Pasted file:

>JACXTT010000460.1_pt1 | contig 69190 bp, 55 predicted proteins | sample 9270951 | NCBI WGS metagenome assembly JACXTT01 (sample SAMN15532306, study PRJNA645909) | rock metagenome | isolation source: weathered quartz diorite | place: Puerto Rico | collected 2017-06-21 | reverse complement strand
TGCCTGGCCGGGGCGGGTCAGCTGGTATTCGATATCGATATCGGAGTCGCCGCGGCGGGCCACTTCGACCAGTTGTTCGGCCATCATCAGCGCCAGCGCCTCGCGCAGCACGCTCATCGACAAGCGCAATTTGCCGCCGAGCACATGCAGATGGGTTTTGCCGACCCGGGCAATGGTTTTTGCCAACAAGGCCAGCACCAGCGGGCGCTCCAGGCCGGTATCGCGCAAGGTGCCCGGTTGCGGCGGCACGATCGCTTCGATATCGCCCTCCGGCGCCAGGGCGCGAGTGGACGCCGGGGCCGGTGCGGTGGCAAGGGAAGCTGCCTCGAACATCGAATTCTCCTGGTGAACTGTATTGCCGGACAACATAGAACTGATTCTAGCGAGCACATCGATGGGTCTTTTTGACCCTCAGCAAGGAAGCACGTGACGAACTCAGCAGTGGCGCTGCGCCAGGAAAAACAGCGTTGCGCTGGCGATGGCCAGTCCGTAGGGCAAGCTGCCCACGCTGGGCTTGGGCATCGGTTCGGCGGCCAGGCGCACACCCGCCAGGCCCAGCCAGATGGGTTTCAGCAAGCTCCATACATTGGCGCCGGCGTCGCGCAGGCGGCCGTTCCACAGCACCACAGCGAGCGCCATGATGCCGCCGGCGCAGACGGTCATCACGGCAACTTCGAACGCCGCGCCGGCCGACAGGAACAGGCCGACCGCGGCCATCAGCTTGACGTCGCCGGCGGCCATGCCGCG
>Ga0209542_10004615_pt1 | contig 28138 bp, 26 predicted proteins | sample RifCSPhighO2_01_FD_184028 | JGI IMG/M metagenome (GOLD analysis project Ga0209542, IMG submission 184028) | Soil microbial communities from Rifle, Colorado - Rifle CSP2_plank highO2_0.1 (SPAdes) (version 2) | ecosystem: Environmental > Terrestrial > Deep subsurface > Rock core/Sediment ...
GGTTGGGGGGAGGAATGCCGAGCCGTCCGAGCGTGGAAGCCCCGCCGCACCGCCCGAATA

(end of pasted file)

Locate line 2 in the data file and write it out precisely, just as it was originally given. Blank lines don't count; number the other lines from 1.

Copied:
TGCCTGGCCGGGGCGGGTCAGCTGGTATTCGATATCGATATCGGAGTCGCCGCGGCGGGCCACTTCGACCAGTTGTTCGGCCATCATCAGCGCCAGCGCCTCGCGCAGCACGCTCATCGACAAGCGCAATTTGCCGCCGAGCACATGCAGATGGGTTTTGCCGACCCGGGCAATGGTTTTTGCCAACAAGGCCAGCACCAGCGGGCGCTCCAGGCCGGTATCGCGCAAGGTGCCCGGTTGCGGCGGCACGATCGCTTCGATATCGCCCTCCGGCGCCAGGGCGCGAGTGGACGCCGGGGCCGGTGCGGTGGCAAGGGAAGCTGCCTCGAACATCGAATTCTCCTGGTGAACTGTATTGCCGGACAACATAGAACTGATTCTAGCGAGCACATCGATGGGTCTTTTTGACCCTCAGCAAGGAAGCACGTGACGAACTCAGCAGTGGCGCTGCGCCAGGAAAAACAGCGTTGCGCTGGCGATGGCCAGTCCGTAGGGCAAGCTGCCCACGCTGGGCTTGGGCATCGGTTCGGCGGCCAGGCGCACACCCGCCAGGCCCAGCCAGATGGGTTTCAGCAAGCTCCATACATTGGCGCCGGCGTCGCGCAGGCGGCCGTTCCACAGCACCACAGCGAGCGCCATGATGCCGCCGGCGCAGACGGTCATCACGGCAACTTCGAACGCCGCGCCGGCCGACAGGAACAGGCCGACCGCGGCCATCAGCTTGACGTCGCCGGCGGCCATGCCGCG